[Note: This is the conclusion of a two-part post about the impact of Georgia’s notorious Yazoo Land Fraud (1795-1796) on a region of the state that was rife with land hunger. For Part 1, go here.]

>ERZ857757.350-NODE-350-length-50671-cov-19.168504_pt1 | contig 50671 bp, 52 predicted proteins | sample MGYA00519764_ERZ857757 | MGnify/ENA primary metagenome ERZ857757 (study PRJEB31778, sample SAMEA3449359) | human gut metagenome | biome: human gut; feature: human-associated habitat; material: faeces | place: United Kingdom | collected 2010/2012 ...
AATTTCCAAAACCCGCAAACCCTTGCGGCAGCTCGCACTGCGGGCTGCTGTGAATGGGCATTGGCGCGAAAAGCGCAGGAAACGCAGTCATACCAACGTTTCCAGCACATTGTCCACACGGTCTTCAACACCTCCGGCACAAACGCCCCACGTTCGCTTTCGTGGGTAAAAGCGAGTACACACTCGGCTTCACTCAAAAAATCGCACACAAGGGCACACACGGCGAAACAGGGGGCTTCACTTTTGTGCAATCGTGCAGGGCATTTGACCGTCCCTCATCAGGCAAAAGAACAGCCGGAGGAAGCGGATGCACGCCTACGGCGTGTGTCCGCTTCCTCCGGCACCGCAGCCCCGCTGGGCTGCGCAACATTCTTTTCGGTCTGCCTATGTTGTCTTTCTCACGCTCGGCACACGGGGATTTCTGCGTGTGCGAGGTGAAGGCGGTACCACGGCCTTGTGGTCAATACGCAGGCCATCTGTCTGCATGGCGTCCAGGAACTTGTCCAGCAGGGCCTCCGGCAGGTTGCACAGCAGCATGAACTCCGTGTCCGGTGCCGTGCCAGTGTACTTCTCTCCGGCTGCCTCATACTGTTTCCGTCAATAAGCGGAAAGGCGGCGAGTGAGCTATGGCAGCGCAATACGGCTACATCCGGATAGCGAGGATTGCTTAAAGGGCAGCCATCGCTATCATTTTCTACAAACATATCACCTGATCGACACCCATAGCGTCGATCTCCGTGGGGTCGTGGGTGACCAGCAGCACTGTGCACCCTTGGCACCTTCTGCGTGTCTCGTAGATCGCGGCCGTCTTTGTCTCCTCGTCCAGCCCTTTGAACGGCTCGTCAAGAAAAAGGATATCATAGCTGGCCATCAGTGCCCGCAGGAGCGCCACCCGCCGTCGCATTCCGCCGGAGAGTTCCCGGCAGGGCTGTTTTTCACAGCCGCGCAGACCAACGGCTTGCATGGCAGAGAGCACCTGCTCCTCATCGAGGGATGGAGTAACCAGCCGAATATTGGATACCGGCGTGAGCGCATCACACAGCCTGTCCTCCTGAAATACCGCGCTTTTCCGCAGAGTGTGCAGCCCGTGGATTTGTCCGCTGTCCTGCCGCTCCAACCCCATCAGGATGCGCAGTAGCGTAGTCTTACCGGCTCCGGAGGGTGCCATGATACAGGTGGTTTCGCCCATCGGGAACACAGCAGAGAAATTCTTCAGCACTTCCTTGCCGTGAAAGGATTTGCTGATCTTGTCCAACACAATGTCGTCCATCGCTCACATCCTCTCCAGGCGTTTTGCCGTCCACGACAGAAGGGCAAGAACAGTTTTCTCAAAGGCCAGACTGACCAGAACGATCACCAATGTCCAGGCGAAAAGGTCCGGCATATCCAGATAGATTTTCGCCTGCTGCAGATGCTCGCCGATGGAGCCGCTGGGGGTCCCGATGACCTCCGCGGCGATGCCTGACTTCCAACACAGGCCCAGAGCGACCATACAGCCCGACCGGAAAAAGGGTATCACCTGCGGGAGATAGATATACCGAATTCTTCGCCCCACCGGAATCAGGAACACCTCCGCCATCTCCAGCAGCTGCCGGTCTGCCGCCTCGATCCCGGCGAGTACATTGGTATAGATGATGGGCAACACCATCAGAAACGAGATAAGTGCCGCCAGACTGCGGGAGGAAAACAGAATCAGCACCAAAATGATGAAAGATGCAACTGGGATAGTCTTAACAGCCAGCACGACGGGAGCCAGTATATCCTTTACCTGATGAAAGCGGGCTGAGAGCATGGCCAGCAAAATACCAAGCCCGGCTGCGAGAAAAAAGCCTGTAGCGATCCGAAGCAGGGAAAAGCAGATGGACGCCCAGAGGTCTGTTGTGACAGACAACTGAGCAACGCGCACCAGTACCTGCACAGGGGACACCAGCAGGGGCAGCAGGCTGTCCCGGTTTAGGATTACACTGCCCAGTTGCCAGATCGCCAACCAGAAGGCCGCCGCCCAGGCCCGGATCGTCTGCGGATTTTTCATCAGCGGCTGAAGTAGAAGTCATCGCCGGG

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Even as Robert Watkins was doing his best to oppose James Jackson’s efforts in Georgia repeal the Yazoo sale, Congressman Thomas P. Carnes and Senator James Gunn were working assiduously, if unsuccessfully, in Congress to smooth the way for the Yazoo speculators. Meanwhile, the state legislature, spurred on by James Jackson, passed the Rescinding Act and a series of resolutions designed to punish those who had worked to secure passage of the Yazoo bill. One of the resolutions charged that, because Senator Gunn “did attempt to corrupt and unwarrantably influence some of the Members” of the 1795 legislature to vote for the Yazoo Act, he had “lost the confidence of this Legislature.” Hence, the Georgia congressional delegation was instructed to work for an amendment to the federal Constitution “authorizing the Legislature of any state to recall a Senator in Congress therefrom whenever the same may be deemed necessary.”